The Louisiana Department of Environmental Quality has given Noranda Alumina one month to say how it plans to determine the breadth and severity of possible unpermitted mercury air emissions from its St. James Parish facility.
In a new compliance order signed Friday that threatens a host of fines, DEQ also directed Noranda to conduct and submit the results of those efforts just 30 days after the agency grants its approval to the monitoring plan, known as an air modeling protocol.
The order’s quick-turnaround commands on the mercury emissions come 10 months after Noranda first informed DEQ that mercury appeared to be unexpectedly emitting from steam vents at the company’s large Mississippi River complex near Gramercy, possibly for decades.
Noranda workers ran across specks of elemental mercury on March 26 in scale that had built up in tubing being replaced for one of the plant’s heaters. Small liquid drops of mercury were also on concrete below the heater.
But Noranda’s initial warning letters to DEQ and Noranda’s continued operation without an apparent resolution of the issue or an order from DEQ came to light in news accounts last month. Some environmentalists criticized DEQ for not issuing fines, despite Noranda’s self-reporting of the problem.
Mercury is a heavy metal that has been found to be harmful to people and the environment. Some environmentalists say mercury should especially raise worries, even in small amounts, because it doesn’t break down and accumulates in animals that people eat.
The DEQ mercury directives are part of a much broader compliance order that also takes Noranda to task for the unpermitted release of 12 tons of alumina dust in November 2013, other deviations from its permits for particulate matter between 2012 and 2014 and the failure to submit a variety of reports to DEQ between 2011 and 2014.
The new order calls the possible releases of mercury a violation of state law. The order says the department can assess $27,500 in civil penalties for each day of violation before Aug. 15, 2004. After that point, possible daily penalties can go up to $32,500.
DEQ and Noranda officials have said the mercury releases appear to be very small and do not pose a risk to the public, but both parties say they have been trying to figure out how to more accurately measure the releases and estimate how mercury may be dispersing into the air.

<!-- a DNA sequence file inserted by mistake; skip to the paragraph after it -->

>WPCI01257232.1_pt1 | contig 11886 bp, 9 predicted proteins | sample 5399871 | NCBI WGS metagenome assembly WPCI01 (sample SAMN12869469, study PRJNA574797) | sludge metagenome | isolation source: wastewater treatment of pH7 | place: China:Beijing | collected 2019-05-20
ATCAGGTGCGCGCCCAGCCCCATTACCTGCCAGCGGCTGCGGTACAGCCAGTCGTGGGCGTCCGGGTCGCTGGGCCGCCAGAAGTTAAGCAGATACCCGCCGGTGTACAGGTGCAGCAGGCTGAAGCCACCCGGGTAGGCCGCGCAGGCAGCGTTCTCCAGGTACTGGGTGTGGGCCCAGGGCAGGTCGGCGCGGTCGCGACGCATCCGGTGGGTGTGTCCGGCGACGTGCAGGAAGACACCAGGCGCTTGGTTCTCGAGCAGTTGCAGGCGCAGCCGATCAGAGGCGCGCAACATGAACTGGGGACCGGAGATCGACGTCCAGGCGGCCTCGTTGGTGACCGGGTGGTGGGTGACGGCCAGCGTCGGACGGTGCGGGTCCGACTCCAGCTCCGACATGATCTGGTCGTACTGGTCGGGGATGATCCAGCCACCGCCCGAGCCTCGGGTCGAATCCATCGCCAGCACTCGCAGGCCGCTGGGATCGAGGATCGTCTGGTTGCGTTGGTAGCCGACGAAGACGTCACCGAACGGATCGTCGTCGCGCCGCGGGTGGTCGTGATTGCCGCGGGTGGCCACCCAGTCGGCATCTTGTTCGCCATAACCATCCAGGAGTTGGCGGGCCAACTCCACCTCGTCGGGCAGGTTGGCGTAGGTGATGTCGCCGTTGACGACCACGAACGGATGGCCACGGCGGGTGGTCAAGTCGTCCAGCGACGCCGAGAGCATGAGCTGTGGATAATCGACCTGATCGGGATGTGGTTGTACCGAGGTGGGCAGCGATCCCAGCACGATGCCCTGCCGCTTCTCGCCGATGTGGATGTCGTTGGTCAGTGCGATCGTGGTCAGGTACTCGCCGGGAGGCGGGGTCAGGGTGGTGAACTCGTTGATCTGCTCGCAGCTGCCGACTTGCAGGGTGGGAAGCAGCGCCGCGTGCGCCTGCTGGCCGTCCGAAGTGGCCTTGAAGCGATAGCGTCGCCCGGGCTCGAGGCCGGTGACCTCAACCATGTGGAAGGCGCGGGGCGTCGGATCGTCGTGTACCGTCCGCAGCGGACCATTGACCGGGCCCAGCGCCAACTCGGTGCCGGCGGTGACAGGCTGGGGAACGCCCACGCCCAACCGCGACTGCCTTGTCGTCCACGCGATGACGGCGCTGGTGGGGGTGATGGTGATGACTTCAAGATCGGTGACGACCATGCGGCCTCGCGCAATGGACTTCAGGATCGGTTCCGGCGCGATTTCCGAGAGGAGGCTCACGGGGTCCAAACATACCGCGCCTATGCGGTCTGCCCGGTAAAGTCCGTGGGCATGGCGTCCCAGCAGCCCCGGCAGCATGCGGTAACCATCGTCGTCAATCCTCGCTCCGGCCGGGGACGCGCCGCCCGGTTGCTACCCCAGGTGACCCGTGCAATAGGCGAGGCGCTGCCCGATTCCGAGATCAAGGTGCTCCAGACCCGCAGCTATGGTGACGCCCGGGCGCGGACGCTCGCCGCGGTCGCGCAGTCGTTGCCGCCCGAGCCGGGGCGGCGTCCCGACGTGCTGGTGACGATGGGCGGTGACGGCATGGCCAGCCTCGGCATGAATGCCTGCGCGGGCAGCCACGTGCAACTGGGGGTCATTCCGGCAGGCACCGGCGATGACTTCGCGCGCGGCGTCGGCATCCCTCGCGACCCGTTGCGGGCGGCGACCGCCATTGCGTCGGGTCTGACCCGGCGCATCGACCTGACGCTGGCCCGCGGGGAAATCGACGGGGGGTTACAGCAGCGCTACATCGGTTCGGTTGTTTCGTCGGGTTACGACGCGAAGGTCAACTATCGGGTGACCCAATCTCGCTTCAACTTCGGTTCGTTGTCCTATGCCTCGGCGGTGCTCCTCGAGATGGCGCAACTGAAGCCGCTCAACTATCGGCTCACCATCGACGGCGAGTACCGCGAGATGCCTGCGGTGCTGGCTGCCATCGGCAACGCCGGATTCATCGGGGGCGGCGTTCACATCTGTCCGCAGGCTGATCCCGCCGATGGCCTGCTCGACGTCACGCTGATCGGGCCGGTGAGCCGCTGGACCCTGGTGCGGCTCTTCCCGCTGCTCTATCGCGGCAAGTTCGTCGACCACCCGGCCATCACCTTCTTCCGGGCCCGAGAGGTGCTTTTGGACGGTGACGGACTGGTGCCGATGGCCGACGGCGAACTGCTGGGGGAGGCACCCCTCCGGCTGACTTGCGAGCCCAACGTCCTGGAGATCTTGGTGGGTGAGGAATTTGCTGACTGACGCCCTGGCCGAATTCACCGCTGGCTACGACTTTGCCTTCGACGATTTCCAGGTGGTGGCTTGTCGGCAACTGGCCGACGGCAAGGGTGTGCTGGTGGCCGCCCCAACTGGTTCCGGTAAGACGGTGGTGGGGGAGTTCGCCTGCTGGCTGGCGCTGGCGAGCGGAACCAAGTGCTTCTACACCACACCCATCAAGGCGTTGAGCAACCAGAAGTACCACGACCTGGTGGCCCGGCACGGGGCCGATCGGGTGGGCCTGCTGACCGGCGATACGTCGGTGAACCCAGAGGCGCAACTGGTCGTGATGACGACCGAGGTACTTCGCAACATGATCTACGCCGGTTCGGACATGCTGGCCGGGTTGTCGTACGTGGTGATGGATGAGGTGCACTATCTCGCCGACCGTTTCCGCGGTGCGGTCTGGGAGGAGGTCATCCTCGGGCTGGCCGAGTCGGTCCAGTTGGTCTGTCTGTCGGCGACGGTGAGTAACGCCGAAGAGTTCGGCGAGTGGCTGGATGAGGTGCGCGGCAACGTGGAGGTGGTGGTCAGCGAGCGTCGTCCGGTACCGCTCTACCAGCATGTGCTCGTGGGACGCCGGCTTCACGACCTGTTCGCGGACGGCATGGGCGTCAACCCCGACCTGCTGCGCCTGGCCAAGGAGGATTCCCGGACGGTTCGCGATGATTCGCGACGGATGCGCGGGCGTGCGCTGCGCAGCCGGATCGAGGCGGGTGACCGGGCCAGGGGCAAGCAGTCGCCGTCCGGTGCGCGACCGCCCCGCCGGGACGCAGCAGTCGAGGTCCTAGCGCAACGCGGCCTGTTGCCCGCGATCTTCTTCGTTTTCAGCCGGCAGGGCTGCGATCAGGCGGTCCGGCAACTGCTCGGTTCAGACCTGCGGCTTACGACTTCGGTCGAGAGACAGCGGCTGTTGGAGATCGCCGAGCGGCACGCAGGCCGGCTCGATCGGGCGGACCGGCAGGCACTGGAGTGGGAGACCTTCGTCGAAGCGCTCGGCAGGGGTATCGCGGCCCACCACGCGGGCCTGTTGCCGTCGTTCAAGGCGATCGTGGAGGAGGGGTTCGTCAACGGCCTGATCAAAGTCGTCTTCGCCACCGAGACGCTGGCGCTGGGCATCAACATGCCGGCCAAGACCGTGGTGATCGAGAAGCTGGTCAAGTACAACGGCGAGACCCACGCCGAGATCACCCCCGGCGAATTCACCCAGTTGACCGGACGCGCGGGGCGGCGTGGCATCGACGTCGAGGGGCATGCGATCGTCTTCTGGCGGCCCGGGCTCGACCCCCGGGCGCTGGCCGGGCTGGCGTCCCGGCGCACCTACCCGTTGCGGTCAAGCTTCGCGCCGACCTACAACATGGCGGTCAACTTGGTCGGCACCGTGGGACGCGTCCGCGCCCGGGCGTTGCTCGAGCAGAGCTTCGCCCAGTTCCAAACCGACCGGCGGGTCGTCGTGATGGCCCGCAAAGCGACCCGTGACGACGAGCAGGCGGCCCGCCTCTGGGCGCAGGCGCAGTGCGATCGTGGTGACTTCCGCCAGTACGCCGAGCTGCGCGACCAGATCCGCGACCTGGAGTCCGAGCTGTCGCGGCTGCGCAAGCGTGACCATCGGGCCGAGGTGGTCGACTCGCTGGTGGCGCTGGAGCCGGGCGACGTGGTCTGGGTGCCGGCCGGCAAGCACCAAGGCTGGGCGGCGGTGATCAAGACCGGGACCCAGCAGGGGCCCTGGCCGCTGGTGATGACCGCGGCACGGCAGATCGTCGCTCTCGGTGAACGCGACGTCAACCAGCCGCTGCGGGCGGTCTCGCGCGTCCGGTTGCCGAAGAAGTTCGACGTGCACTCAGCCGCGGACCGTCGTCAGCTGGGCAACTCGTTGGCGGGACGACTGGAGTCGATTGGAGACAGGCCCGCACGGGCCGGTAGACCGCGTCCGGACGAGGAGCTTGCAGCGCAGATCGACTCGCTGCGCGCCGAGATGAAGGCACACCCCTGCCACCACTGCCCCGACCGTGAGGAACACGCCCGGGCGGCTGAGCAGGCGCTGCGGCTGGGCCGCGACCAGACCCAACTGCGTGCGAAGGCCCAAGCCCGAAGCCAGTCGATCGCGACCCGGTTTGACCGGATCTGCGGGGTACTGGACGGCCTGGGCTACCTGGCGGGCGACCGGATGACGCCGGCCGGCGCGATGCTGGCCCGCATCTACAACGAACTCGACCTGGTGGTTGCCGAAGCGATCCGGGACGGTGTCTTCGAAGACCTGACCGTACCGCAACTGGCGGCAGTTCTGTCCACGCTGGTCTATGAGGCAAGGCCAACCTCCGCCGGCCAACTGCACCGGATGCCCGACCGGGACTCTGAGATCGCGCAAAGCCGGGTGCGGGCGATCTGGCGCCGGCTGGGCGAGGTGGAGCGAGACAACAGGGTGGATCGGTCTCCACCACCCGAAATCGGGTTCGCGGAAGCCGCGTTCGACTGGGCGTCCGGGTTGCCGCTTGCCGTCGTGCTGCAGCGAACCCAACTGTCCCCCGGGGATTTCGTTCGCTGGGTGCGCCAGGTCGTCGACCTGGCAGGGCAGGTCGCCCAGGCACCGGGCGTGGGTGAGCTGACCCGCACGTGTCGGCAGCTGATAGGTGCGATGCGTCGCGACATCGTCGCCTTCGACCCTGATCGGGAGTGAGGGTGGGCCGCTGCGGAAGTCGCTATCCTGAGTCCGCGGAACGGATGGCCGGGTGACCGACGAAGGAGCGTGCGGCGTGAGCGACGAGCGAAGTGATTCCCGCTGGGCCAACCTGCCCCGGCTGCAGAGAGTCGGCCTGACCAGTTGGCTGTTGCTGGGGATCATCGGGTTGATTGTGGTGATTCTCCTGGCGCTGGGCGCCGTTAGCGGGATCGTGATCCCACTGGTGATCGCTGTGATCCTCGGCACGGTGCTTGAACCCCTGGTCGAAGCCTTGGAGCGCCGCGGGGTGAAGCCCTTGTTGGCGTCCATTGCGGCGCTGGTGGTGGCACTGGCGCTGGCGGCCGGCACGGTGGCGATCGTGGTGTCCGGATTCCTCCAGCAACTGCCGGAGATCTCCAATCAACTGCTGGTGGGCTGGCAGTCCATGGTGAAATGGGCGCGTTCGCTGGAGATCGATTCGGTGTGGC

The new directives on the air modeling would inform any future permit request from Noranda to continue releasing mercury into the air.
Noranda officials asked DEQ last year for permission to release up to 250 pounds of mercury annually from their facility as an interim step while the company determines precisely how much mercury the 55-year-old former Kaiser Aluminum plant was releasing.
If granted, that amount would make the plant one of the largest mercury polluters of Louisiana’s air.
The DEQ order says that if Noranda determines it does not need a permit, the company has to submit a detailed written report, within 30 days of submitting the modeling results, that outlines modifications to operating and maintenance procedures to prevent future recurrences.
DEQ officials referred comments Tuesday to the order. Noranda officials said DEQ’s order was not unexpected.
John Parker, Noranda vice president of communication and investor relations, said by email that the company, in fact, asked DEQ for just such an order “to address a mercury emissions issue which we self-reported.”
“We are in the process of reviewing the Order and will respond within the time frame provided within the Order,” Parker wrote.
”Protecting the safety of our employees and the surrounding community is a Noranda value that is never questioned and never compromised, and we will continue to work closely with the LDEQ to ensure that safety.”
A proposed administrative order that Noranda submitted to DEQ last year did not suggest penalties. The proposed order, however, did note it would not preclude the agency from issuing them.
The Noranda plant, which is near the Veterans Memorial Bridge and La. 3213, turns bauxite ore into alumina, which supplies the company’s aluminum smelter near New Madrid, Missouri.
Noranda officials suspect the mercury is coming from bauxite, which stains the facility a rust color, and is the source rock from which the plant extracts up to 1.3 million tons of alumina annually. The ore is mined in Jamaica and shipped up the Mississippi River to Gramercy.
Noranda has long been permitted to release mercury from ore processing through water or mixed and diluted in leveed-off piles of waste “red mud” on the company’s site in between Airline Highway and River Road.
With just those permitted discharges, the Noranda complex is regularly one of the largest emitters of mercury or mercury compounds in Louisiana.
Noranda officials told DEQ in letters last year they had believed all the mercury from the bauxite was bound to other chemicals used in its process, and could not escape into the air.
Follow David J. Mitchell on Twitter, @NewsieDave.